Take the continent of Africa for example, where many countries seem to have successfully tackled one of the issues as we face. Specifically, the problem of encouraging young researchers. James Wilsdon notes some success in his April 9, 2016 post about Africa and science advice for the Guardian science blogs (Note: Links have been removed),

… some of the brightest talents and most exciting advances in African science were on display at the Next Einstein Forum. This landmark meeting, initiated by the African Institute of Mathematical Sciences, and held in Senegal, brought together almost 1000 researchers, entrepreneurs, businesses and policymakers from across Africa to celebrate and support the continent’s most promising early-career researchers.

A new cadre of fifteen Next Einstein Fellows and fifty-four ambassadors was announced, and the forum ended with an upbeat declaration of commitment to Africa’s role in world-leading, locally-relevant science. …

… UNESCO’s latest global audit of science, published at the end of 2015, concludes that African science is firmly on the rise. The number of journal articles published on the continent rose by sixty per cent from 2008 to 2014. Research investment rose from $12.9 billion in 2007 to $19.9 billion (US dollars) in 2013. Over the same period, R&D expenditure as a percentage of GDP nudged upwards from 0.36 per cent to 0.45 per cent, and the population of active researchers expanded from 150,000 to 190,000.

If you have the time, do read Wilsdon’s piece which covers some of the more difficult aspects facing the science communities in Africa and more.

In any event, it’s a bit late to bemoan the panel’s makeup but hopefully the government will take note for the future as I’m planning to include some of my critique in my comments to the panel in answer to their request for public comments.

You can find out more about Canada’s Fundamental Science Review here and you can easily participate here and/or go here to subscribe for updates.

University of British Columbia gets $3.5M in funding for nanoscience and other sciences

One-third to one-half of the researchers getting grants are working on nanotechnology projects. From a March 1, 2016 University of British Columbia (UBC) news release (received via email),

Research into forest renewal, quantum computer nanotechnology, solar power, high-tech manufacturing, forestry products and the Subarctic ocean climate gained a boost today, with the announcement of $3.5 million in funding for six UBC projects from the Natural Sciences and Engineering Research Council of Canada (NSERC).

The funding comes from NSERC’s Strategic Partnership Grants, which support scientific partnerships to strengthen the Canadian economy, society and environment.

Konrad Walus, Associate Professor, Department of Electrical and Computer Engineering

A framework for embedding, simulation and design of computational nanotechnology using a quantum annealing processor [emphasis mine] — $394,500

This project will work with Quantum Silicon Inc. [emphasis mine] to conduct experiments that provide better insight into the potential of quantum computing, and will develop design rules for future designers of the technology.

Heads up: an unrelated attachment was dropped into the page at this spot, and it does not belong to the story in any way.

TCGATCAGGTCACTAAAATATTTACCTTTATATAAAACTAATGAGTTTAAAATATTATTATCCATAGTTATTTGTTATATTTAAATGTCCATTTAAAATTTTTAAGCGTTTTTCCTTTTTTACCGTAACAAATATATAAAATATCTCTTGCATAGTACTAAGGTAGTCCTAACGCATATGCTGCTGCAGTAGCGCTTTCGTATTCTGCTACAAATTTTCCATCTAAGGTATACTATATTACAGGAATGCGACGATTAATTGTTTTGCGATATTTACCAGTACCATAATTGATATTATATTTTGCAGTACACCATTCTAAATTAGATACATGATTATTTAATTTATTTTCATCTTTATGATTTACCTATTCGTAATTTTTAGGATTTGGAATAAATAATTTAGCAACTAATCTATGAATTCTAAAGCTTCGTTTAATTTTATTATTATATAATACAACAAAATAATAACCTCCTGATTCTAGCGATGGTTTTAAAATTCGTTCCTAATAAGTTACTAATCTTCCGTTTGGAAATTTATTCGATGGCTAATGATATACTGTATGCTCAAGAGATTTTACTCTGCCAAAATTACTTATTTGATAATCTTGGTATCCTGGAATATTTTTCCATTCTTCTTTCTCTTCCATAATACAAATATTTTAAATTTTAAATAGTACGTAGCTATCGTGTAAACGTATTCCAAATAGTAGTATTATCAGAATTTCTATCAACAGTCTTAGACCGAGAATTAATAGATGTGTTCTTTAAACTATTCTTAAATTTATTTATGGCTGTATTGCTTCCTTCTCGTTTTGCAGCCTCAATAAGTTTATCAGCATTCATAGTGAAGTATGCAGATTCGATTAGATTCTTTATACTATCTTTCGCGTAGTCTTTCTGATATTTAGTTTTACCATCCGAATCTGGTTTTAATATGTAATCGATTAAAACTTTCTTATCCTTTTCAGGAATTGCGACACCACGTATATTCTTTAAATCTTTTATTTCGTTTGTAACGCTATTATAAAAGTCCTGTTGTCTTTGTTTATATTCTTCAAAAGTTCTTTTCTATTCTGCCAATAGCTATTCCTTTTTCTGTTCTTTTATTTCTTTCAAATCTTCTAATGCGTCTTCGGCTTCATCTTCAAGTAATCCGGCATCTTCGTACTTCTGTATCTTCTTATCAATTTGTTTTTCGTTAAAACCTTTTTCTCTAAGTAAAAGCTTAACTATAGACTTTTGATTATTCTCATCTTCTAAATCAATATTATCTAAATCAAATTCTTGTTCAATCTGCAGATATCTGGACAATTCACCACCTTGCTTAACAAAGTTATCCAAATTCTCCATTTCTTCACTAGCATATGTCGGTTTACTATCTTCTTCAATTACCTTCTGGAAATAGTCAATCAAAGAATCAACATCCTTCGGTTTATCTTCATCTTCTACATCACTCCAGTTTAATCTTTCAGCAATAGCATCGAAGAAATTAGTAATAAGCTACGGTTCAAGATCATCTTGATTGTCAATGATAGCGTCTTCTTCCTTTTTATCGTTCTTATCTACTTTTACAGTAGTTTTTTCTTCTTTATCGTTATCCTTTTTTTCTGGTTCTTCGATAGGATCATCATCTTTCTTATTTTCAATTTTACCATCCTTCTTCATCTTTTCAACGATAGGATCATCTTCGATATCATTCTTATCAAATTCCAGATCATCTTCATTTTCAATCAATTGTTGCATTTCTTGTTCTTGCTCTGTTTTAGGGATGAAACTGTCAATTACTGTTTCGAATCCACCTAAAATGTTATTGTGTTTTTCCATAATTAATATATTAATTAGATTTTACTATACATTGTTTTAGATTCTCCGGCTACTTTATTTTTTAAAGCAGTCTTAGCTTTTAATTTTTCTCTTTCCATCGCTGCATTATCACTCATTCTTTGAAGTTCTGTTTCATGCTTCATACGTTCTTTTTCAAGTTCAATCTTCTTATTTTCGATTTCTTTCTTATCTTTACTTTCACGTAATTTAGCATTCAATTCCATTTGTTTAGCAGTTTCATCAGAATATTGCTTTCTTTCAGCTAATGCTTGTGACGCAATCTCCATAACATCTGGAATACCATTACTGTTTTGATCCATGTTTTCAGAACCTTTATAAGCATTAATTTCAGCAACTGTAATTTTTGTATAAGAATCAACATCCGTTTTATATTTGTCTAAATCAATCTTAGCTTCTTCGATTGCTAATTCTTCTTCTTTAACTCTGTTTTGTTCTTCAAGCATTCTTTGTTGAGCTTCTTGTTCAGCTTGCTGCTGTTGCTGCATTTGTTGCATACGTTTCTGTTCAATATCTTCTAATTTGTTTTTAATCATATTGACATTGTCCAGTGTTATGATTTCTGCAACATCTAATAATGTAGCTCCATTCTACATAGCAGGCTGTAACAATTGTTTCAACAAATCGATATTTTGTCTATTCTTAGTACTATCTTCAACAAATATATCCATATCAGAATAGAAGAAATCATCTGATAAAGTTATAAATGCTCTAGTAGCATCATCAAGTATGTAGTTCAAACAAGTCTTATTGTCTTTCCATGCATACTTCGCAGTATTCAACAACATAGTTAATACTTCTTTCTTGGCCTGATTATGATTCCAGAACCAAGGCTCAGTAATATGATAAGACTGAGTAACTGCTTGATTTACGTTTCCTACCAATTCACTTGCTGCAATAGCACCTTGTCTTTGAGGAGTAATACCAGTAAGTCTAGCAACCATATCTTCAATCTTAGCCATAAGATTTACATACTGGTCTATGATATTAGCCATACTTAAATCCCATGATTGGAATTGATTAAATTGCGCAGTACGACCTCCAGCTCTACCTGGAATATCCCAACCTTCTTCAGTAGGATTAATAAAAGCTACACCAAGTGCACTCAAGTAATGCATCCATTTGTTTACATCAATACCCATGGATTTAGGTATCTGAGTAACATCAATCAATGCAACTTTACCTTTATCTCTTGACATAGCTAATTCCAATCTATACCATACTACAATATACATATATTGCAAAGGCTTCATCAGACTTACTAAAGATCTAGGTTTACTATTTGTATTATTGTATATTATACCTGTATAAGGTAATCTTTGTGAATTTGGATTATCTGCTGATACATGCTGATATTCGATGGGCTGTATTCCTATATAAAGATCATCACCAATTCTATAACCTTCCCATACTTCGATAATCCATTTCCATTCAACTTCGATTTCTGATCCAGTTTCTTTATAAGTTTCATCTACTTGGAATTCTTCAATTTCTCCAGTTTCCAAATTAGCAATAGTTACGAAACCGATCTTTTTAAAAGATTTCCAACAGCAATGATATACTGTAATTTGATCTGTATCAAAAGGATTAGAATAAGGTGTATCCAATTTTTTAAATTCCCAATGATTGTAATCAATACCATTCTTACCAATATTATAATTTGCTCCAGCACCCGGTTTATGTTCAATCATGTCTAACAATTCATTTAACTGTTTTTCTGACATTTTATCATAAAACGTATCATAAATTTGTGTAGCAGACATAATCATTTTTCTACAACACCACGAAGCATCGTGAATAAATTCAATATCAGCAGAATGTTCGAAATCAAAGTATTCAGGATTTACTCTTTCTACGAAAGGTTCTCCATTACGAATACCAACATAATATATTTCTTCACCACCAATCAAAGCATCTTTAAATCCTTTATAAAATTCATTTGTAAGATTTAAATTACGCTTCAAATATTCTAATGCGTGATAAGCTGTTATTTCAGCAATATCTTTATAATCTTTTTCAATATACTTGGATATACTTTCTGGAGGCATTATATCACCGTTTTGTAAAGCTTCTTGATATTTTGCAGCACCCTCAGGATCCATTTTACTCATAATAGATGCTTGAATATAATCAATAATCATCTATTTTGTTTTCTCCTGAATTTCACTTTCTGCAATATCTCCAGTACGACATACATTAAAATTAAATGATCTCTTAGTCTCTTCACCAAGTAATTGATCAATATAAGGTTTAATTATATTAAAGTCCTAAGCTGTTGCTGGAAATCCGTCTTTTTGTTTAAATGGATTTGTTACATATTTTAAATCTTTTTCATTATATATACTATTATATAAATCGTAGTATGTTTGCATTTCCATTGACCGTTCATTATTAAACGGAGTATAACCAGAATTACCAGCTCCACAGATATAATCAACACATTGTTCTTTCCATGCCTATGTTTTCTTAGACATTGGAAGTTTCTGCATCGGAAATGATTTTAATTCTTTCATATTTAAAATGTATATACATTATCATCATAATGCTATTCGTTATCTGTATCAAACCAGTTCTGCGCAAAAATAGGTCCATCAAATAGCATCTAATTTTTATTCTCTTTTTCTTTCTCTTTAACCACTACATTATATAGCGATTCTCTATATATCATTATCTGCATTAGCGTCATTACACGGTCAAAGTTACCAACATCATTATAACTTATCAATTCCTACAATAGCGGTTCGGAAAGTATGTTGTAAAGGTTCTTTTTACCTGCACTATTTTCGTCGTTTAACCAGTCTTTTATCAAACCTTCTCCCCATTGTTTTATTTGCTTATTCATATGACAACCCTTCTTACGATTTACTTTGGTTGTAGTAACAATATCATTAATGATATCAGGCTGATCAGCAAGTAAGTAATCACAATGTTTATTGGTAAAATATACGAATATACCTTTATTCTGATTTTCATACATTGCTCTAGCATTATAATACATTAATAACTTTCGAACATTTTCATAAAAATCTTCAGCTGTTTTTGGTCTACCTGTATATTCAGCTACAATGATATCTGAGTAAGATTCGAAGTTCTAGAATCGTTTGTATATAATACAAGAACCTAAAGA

Alireza Nojeh, Professor, Department of Electrical and Computer Engineering

Thermionic solar energy converter — $510,500

In close collaboration with four Canadian industrial partners, this project will establish a novel approach to solar electricity generation using recent discoveries in nanostructured materials.

With mention of quantum annealing, I would have expected their industrial partner to be D-Wave Systems, a Vancouver-based company which has gotten a lot of attention for its quantum annealing processor (a Dec. 16, 2015 post titled: Google announces research results after testing 1,097-qubit D-Wave 2X™ quantum computers is one of my most recent pieces about the company). The company mentioned, Quantum Silicon, is based in Alberta.

There is one project where I believe at least some of the work is being done at the nanoscale or less (from the March 1, 2016 news release0,

Harry Brumer, Professor, Michael Smith Laboratories at UBC

Biorefining of novel cellulosics from forest fibre resources — $532,812

Working with a Canadian forest products company, this project will use genomic and biochemical methods to develop new technology for wood-fibre modification.

And for the curious, here are the other projects (from the March 1, 2016 news release),

Suzanne Simard, Professor, Department of Forest and Conservation Sciences

Designing successful forest renewal practices for our changing climate — $929,000

This project will investigate novel forest renewal methods, and establish recommendations for best harvesting and regeneration practices under changing climate conditions.

Chadwick Sinclair, Professor, Faculty of Applied Science – Materials Engineering

Through-process modeling for optimized electron beam additive manufacturing — $484,400

Working in collaboration with Canadian electron-beam processor PAVAC Industries Inc. [emphasis mine], this project will develop a through-process model for additive manufacturing that will link machine control to material microstructure and properties.